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Practical legal training

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Cite as: (2007) 81(7) LIJ, p. 72

All the way with PLT

From 1 July next year Victoria will replace articles with a practical legal training module.

For more than 30 years, practical legal training (PLT) courses have been offering postgraduate, pre-admission training for entry-level lawyers in Australia.

In Victoria, the trend began with the six-month PLT course offered by the Leo Cussen Institute as an alternative to articles.

As well as Leo Cussen, the College of Law (Victoria) and Monash University are now authorised by the Council of Legal Education as PLT providers.

Partly because such courses can ensure that every new lawyer has comparable training and experience at the point of entering the legal profession, they have replaced articles entirely in NSW and SA.

For some years, the UK has required young solicitors to undertake a comparable PLT course, followed by two years of supervised employment as a lawyer, working under a training contract with a law firm.

Since 2004, Queensland has supplanted articles with a similar model. It combines the common curriculum of PLT courses with 12 months supervised workplace training for trainee lawyers.

From 1 July 2008, Victoria will replace articles with a similar model.

The new arrangements fundamentally recharacterise the old relationship of principal and clerk, with its Dickensian overtones of noblesse oblige.

A trainee will enter into a training plan with an employer. New Legal Profession (Admission) Rules will set out a template for training plans which the Board of Examiners will adapt for common use, after discussion with prospective employers.

The plan for each trainee must set out how each element of a common curriculum, which will also be prescribed by the new Rules, will be delivered.

It will also nominate in advance qualified supervisors who will have daily responsibility for overseeing the work of a trainee, at different stages during the 12-month workplace training.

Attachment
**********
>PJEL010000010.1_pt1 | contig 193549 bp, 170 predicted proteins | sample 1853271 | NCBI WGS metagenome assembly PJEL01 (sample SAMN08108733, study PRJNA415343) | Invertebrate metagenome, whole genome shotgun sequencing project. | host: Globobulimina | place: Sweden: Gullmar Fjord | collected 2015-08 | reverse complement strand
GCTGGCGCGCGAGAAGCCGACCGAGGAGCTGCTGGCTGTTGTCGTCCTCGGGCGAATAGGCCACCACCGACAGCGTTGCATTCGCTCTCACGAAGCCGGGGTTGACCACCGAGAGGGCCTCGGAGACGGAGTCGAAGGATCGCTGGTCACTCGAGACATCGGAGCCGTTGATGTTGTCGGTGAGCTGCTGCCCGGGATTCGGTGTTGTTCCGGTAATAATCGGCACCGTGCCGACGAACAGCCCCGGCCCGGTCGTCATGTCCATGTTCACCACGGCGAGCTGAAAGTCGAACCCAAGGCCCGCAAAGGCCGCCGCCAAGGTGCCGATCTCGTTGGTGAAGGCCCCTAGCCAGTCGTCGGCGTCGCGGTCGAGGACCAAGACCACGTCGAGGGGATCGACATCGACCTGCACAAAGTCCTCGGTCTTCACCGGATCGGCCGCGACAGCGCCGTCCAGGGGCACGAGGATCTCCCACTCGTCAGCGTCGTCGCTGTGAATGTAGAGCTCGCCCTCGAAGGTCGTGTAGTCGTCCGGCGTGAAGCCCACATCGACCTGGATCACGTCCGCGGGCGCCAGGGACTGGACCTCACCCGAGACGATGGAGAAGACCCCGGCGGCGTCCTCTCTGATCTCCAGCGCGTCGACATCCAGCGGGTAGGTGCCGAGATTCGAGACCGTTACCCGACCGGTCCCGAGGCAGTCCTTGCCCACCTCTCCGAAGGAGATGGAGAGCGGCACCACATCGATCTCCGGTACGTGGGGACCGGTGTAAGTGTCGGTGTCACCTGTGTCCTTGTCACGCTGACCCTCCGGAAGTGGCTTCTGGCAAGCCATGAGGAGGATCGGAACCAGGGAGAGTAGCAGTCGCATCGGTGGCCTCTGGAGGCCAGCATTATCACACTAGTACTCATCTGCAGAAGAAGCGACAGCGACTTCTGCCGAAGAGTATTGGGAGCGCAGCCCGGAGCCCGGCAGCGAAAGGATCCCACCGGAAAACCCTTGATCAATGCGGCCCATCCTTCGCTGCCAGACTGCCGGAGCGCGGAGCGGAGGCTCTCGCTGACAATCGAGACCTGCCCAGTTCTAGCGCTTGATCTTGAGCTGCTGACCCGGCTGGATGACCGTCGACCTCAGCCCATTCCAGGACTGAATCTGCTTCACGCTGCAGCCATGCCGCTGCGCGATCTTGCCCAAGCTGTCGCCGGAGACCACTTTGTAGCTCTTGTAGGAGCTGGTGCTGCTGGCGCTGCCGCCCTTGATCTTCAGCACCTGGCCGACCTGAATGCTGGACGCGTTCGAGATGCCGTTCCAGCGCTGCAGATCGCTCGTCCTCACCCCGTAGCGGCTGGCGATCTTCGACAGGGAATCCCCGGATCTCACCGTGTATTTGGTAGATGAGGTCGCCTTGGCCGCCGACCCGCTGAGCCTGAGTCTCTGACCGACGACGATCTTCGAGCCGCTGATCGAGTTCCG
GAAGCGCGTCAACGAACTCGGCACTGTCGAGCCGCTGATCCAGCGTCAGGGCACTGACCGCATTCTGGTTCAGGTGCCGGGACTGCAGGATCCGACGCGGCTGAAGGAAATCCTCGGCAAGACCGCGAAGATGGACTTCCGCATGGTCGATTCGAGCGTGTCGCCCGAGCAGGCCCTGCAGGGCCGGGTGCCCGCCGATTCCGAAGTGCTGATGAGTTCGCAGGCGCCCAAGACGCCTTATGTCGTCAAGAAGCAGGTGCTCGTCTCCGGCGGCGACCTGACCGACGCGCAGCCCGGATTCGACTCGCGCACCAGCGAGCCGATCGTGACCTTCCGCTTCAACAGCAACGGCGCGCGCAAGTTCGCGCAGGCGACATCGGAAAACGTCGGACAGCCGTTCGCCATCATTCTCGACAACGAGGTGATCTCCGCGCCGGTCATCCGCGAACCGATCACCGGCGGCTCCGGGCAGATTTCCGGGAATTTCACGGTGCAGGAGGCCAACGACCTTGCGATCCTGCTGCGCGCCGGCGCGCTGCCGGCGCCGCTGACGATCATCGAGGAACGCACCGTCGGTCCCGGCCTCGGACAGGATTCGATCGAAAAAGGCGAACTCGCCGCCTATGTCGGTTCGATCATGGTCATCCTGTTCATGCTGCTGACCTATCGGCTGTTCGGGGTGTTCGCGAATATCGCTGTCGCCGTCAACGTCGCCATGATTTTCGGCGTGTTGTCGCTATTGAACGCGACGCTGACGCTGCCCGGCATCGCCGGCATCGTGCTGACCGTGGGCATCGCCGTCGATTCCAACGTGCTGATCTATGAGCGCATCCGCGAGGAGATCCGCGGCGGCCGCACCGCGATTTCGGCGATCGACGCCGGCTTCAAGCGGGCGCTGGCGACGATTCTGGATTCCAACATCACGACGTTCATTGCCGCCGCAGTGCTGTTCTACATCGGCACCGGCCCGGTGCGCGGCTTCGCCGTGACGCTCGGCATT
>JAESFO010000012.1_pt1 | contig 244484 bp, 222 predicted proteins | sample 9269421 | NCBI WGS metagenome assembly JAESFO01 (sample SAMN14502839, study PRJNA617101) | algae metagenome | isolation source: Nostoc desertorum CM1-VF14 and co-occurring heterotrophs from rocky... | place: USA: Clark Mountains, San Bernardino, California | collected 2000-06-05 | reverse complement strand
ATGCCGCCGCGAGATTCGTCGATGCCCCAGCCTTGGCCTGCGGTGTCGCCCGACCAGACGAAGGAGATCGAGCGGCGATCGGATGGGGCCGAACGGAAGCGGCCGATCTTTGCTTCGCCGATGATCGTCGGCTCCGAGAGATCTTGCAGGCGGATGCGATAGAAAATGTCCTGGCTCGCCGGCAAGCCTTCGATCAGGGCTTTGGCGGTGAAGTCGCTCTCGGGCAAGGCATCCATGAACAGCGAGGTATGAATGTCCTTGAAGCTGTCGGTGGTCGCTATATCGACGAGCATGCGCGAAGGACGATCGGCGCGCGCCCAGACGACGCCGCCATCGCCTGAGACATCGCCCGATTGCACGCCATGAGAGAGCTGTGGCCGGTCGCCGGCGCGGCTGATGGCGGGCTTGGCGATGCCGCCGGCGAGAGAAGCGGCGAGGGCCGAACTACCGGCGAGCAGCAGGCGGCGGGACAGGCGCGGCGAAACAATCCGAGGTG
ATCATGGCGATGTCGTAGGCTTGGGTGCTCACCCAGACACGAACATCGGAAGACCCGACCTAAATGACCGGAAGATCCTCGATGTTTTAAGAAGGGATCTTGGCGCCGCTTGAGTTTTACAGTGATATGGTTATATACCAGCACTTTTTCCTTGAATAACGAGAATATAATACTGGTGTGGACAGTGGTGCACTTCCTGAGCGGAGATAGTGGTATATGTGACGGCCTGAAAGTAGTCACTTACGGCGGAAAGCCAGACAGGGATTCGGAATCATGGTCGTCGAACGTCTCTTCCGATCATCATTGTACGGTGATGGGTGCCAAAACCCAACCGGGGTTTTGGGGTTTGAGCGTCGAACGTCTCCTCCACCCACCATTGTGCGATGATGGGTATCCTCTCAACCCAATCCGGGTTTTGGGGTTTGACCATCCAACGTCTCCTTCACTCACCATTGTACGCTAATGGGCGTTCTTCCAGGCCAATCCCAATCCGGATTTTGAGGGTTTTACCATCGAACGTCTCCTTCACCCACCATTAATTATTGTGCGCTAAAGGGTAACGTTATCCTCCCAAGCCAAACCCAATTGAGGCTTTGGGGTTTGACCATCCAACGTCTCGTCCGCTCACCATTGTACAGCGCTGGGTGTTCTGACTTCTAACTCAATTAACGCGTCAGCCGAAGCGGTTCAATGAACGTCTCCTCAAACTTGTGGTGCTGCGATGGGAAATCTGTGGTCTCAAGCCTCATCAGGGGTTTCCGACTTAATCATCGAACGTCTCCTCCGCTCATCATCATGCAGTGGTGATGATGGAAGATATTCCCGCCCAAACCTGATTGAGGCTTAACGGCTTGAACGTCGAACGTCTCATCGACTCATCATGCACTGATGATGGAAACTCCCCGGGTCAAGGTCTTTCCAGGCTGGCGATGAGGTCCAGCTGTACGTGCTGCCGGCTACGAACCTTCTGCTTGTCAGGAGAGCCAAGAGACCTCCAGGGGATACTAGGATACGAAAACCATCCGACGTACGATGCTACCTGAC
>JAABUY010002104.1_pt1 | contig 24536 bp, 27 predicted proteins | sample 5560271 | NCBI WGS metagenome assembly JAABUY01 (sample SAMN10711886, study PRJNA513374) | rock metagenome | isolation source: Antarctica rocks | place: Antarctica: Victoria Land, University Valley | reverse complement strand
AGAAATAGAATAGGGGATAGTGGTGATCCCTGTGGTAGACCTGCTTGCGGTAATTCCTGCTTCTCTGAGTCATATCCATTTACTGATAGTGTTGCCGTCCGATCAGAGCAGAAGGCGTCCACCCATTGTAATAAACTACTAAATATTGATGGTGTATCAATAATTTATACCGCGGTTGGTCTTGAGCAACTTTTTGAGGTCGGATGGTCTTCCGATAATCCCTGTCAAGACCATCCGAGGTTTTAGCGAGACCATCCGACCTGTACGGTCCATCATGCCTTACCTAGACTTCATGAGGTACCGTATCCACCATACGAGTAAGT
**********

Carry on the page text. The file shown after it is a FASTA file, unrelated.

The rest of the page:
The new system is designed to provide:

  • clearer mutual expectations for employers, supervisors and trainees;
  • better quality instruction in key values, skills and practice areas;
  • better supervision, feedback and mentoring for trainees; and
  • greater accountability for all participants in implementing the training plan.

Key PLT competencies

In 2000, the Law Admissions Consultative Committee endorsed key PLT competencies for entry-level lawyers to be delivered by every approved PLT course provider in Australia.

They provide for instruction in ethics and professional responsibility and in the key skill areas of lawyer’s skills, problem solving, work management & business skills, and trust office accounting.

In addition, each student must be instructed in the practice areas of civil litigation, commercial and corporate practice, and property practice, plus two further optional practice areas.

Each of these topics is divided into discrete elements and key performance indicators are specified for each element.

The PLT competencies are kept under review by the Law Admissions Consultative Committee.

The present version will be set out in a Schedule to the new Rules.

The Council of Legal Education will have power to adjust them from time to time on the recommendation of the Law Admissions Consultative Committee, in order to maintain consistency throughout Australia.

The current PLT competencies can be found at

The new Victorian arrangements will require that every employer, supervisor and trainee is mutually and individually responsible for ensuring that each trainee employed receives instruction in each of these topics and meets the relevant performance criteria.

Training plan

As soon as practicable, the Board of Examiners will adopt a template for a training plan to be executed by each employer, supervisor and trainee and publish it on its website.

Each training plan must set out how each of the PLT competencies will be delivered to the particular trainee and whether this will be done by the employer or an approved PLT provider.

Each completed plan must be submitted to the Board of Examiners for approval, in much the same way as articles of clerkship are presently approved.